He died of a massive stroke one Sunday on the chapel steps. His massive gravestone says that students and faculty "made great lamentations" as a result. His son and grandson taught at or attended Andover, but my late father, Harvey Hileman Taylor, could not. He always dreamed that John Harvey Taylor would attend, and even after they had divorced, my mother struggled to make it possible. I probably wouldn't have gotten in without the family connection (I lived for three years in the shadow of Taylor Hall). Like Flounder in "Animal House," they had to take me. An indication of the quality of my academic work is that when I wrote a paper for Dr. Frederick Allis's History of Andover class about my own relative Dr. Taylor, I could only manage a C.
Ironic, then, that I should begin full-time work this week as the vicar of an Episcopal school in south Orange County. The blessing is that my work is primarily pastoral. We have a visionary headmaster with a third of a century's experience in independent and Episcopal education, Jim Lusby, who skillfully runs St. John's. While Mr. Lusby considers values education as important as academic success, we can be grateful he doesn't adhere to Dr. Taylor's specific doctrines, described by Professor Edward A. Park in an address contained in a memorial volume which was published by the principal's last class in 1871:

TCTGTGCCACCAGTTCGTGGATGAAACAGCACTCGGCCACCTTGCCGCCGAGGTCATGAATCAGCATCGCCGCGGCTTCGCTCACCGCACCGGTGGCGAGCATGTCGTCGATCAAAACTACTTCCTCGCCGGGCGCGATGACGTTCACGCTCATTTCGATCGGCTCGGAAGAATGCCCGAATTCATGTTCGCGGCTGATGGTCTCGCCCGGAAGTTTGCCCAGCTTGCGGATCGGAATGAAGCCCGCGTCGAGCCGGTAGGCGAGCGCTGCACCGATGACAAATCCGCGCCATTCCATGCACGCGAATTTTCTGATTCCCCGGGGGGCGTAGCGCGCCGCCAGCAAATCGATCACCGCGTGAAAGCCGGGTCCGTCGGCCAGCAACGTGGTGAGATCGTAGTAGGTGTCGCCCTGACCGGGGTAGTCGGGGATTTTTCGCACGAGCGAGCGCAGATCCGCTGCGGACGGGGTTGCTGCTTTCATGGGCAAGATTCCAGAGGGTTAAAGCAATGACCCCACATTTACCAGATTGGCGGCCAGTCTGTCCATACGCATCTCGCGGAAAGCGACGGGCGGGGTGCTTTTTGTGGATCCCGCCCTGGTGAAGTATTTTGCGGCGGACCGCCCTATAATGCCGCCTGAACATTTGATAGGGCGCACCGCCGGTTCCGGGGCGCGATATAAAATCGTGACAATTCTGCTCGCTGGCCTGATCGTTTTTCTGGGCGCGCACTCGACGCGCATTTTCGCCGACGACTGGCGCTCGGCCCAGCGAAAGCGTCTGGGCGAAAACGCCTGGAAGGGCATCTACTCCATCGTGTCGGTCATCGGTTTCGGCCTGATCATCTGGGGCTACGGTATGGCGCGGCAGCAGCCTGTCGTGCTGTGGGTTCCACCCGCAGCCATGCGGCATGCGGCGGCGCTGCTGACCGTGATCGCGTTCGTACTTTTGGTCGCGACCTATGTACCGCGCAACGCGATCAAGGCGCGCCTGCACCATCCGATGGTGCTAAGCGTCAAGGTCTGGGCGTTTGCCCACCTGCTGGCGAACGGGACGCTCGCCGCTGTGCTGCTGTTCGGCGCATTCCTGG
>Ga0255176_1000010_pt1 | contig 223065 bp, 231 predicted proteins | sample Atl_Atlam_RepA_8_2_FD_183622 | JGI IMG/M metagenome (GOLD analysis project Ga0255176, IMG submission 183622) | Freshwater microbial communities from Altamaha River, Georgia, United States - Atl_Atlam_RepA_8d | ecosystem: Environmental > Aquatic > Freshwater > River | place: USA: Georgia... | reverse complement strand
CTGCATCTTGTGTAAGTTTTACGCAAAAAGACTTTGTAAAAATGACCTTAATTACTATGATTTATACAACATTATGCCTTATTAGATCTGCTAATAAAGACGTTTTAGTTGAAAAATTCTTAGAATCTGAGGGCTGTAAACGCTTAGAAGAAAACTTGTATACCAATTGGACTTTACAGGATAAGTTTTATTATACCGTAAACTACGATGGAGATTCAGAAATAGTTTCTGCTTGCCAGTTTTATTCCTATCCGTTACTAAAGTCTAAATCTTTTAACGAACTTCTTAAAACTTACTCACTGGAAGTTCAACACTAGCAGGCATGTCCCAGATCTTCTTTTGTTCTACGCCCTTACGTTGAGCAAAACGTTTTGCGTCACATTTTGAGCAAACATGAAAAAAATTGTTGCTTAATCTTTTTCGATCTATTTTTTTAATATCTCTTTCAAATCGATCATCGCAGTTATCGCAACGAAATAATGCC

[Dr. Taylor] believed that one of the dangers to which this democratic land lies exposed is a disrespect for law: he therefore believed that he was performing an act of kindness to his pupils when he was accustoming them to obey. He believed that, if they would yield their wills to the authority of a school, they would more easily yield their individual interests to the civil government, and would be more apt to prostrate themselves before the Infinite Ruler and Sovereign.Less so by the time I arrived in 1969, which turned out to be the last year of coats and ties and mandatory chapel. That same autumn, students successfully pressured the administration to cancel classes for a day so we could learn more about the National Liberation Front in Vietnam. The following year, "Time" magazine wrote about students smoking dope in the on-campus bird sanctuary and having sex with girls they had smuggled into the dorms. These were the last years of headmaster John Mason Kemper (who colorfully describes Uncle Sam's reign of fear here) and the first years of Theodore Sizer, a leading independent educator. Especially after it became coeducational in the fall of 1973, the year I was graduated, Dr. Taylor probably wouldn't have recognized the place, and yet it turned out to be a blessed experience for his great-great-grandson. I discovered my love of my parents' vocation of journalism and began to learn to live on my own. Thank you, Uncle Sam!